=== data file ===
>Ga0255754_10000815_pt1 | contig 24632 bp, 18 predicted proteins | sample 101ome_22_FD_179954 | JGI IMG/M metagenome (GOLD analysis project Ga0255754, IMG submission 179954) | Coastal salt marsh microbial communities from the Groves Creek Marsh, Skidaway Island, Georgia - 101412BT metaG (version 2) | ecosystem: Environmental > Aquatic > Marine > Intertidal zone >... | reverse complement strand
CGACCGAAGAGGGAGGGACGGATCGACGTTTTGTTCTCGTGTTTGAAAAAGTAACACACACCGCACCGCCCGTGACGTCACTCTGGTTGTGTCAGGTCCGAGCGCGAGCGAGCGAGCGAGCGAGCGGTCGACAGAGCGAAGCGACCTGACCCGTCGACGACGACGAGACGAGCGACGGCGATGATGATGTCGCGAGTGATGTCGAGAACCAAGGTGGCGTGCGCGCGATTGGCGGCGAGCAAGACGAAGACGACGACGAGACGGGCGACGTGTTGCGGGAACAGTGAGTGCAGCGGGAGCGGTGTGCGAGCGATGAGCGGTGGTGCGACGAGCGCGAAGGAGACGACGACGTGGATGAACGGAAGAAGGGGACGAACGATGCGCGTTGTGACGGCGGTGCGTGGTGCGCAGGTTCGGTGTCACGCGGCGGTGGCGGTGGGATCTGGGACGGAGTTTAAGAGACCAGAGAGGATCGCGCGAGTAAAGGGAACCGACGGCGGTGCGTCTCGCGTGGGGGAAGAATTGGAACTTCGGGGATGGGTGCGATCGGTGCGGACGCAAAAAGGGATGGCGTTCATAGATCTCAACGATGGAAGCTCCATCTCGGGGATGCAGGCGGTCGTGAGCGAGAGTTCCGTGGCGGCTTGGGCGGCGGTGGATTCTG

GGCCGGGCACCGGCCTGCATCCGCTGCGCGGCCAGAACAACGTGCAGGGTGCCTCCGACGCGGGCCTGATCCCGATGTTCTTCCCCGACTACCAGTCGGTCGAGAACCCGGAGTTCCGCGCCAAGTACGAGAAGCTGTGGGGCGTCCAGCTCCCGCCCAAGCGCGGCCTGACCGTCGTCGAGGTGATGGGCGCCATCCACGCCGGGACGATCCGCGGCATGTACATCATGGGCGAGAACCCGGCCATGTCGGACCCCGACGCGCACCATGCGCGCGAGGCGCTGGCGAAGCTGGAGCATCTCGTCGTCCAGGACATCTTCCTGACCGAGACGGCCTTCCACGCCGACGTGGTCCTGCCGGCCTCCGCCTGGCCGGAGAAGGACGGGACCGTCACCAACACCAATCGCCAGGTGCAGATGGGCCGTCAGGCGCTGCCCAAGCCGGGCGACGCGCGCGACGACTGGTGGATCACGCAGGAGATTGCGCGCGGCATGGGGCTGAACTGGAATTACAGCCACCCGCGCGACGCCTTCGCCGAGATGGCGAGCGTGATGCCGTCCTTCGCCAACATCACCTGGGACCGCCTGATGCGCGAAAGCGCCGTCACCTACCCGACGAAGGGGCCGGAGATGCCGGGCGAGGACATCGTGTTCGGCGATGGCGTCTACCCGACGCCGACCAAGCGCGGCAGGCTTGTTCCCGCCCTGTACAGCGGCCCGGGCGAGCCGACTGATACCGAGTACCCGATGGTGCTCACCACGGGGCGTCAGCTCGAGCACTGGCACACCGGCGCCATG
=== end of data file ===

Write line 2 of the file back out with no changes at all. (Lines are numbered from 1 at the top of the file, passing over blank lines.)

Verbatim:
CGACCGAAGAGGGAGGGACGGATCGACGTTTTGTTCTCGTGTTTGAAAAAGTAACACACACCGCACCGCCCGTGACGTCACTCTGGTTGTGTCAGGTCCGAGCGCGAGCGAGCGAGCGAGCGAGCGGTCGACAGAGCGAAGCGACCTGACCCGTCGACGACGACGAGACGAGCGACGGCGATGATGATGTCGCGAGTGATGTCGAGAACCAAGGTGGCGTGCGCGCGATTGGCGGCGAGCAAGACGAAGACGACGACGAGACGGGCGACGTGTTGCGGGAACAGTGAGTGCAGCGGGAGCGGTGTGCGAGCGATGAGCGGTGGTGCGACGAGCGCGAAGGAGACGACGACGTGGATGAACGGAAGAAGGGGACGAACGATGCGCGTTGTGACGGCGGTGCGTGGTGCGCAGGTTCGGTGTCACGCGGCGGTGGCGGTGGGATCTGGGACGGAGTTTAAGAGACCAGAGAGGATCGCGCGAGTAAAGGGAACCGACGGCGGTGCGTCTCGCGTGGGGGAAGAATTGGAACTTCGGGGATGGGTGCGATCGGTGCGGACGCAAAAAGGGATGGCGTTCATAGATCTCAACGATGGAAGCTCCATCTCGGGGATGCAGGCGGTCGTGAGCGAGAGTTCCGTGGCGGCTTGGGCGGCGGTGGATTCTG